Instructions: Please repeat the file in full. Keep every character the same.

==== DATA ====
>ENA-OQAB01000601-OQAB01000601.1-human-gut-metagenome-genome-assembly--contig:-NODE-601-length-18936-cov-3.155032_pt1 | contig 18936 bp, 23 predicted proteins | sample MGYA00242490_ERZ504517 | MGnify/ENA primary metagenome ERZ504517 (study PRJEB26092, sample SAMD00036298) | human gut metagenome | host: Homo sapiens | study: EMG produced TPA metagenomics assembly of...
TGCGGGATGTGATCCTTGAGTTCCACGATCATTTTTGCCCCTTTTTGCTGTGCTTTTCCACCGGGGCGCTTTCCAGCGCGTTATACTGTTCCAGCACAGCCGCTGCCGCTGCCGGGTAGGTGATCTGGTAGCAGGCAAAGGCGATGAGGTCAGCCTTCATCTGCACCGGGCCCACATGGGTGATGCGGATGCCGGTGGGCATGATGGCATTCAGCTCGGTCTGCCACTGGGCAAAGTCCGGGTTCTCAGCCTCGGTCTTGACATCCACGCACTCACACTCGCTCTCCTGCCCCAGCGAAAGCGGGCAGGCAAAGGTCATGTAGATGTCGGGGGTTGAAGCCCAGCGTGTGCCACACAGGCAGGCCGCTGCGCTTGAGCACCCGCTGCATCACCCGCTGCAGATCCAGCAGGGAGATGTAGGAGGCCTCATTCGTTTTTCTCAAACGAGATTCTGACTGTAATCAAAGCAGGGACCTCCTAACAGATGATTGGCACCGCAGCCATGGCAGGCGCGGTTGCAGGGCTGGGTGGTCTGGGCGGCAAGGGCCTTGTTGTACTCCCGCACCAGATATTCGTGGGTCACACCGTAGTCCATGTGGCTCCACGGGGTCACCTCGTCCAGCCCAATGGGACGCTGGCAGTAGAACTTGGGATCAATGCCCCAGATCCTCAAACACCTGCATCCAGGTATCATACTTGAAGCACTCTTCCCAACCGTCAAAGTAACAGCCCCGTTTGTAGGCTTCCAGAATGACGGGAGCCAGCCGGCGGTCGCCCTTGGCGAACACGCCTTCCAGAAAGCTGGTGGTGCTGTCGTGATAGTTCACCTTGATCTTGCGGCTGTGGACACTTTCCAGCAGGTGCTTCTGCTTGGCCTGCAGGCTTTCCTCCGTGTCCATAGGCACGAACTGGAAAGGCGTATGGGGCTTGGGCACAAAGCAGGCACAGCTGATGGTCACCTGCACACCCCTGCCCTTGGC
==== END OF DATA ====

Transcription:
>ENA-OQAB01000601-OQAB01000601.1-human-gut-metagenome-genome-assembly--contig:-NODE-601-length-18936-cov-3.155032_pt1 | contig 18936 bp, 23 predicted proteins | sample MGYA00242490_ERZ504517 | MGnify/ENA primary metagenome ERZ504517 (study PRJEB26092, sample SAMD00036298) | human gut metagenome | host: Homo sapiens | study: EMG produced TPA metagenomics assembly of...
TGCGGGATGTGATCCTTGAGTTCCACGATCATTTTTGCCCCTTTTTGCTGTGCTTTTCCACCGGGGCGCTTTCCAGCGCGTTATACTGTTCCAGCACAGCCGCTGCCGCTGCCGGGTAGGTGATCTGGTAGCAGGCAAAGGCGATGAGGTCAGCCTTCATCTGCACCGGGCCCACATGGGTGATGCGGATGCCGGTGGGCATGATGGCATTCAGCTCGGTCTGCCACTGGGCAAAGTCCGGGTTCTCAGCCTCGGTCTTGACATCCACGCACTCACACTCGCTCTCCTGCCCCAGCGAAAGCGGGCAGGCAAAGGTCATGTAGATGTCGGGGGTTGAAGCCCAGCGTGTGCCACACAGGCAGGCCGCTGCGCTTGAGCACCCGCTGCATCACCCGCTGCAGATCCAGCAGGGAGATGTAGGAGGCCTCATTCGTTTTTCTCAAACGAGATTCTGACTGTAATCAAAGCAGGGACCTCCTAACAGATGATTGGCACCGCAGCCATGGCAGGCGCGGTTGCAGGGCTGGGTGGTCTGGGCGGCAAGGGCCTTGTTGTACTCCCGCACCAGATATTCGTGGGTCACACCGTAGTCCATGTGGCTCCACGGGGTCACCTCGTCCAGCCCAATGGGACGCTGGCAGTAGAACTTGGGATCAATGCCCCAGATCCTCAAACACCTGCATCCAGGTATCATACTTGAAGCACTCTTCCCAACCGTCAAAGTAACAGCCCCGTTTGTAGGCTTCCAGAATGACGGGAGCCAGCCGGCGGTCGCCCTTGGCGAACACGCCTTCCAGAAAGCTGGTGGTGCTGTCGTGATAGTTCACCTTGATCTTGCGGCTGTGGACACTTTCCAGCAGGTGCTTCTGCTTGGCCTGCAGGCTTTCCTCCGTGTCCATAGGCACGAACTGGAAAGGCGTATGGGGCTTGGGCACAAAGCAGGCACAGCTGATGGTCACCTGCACACCCCTGCCCTTGGC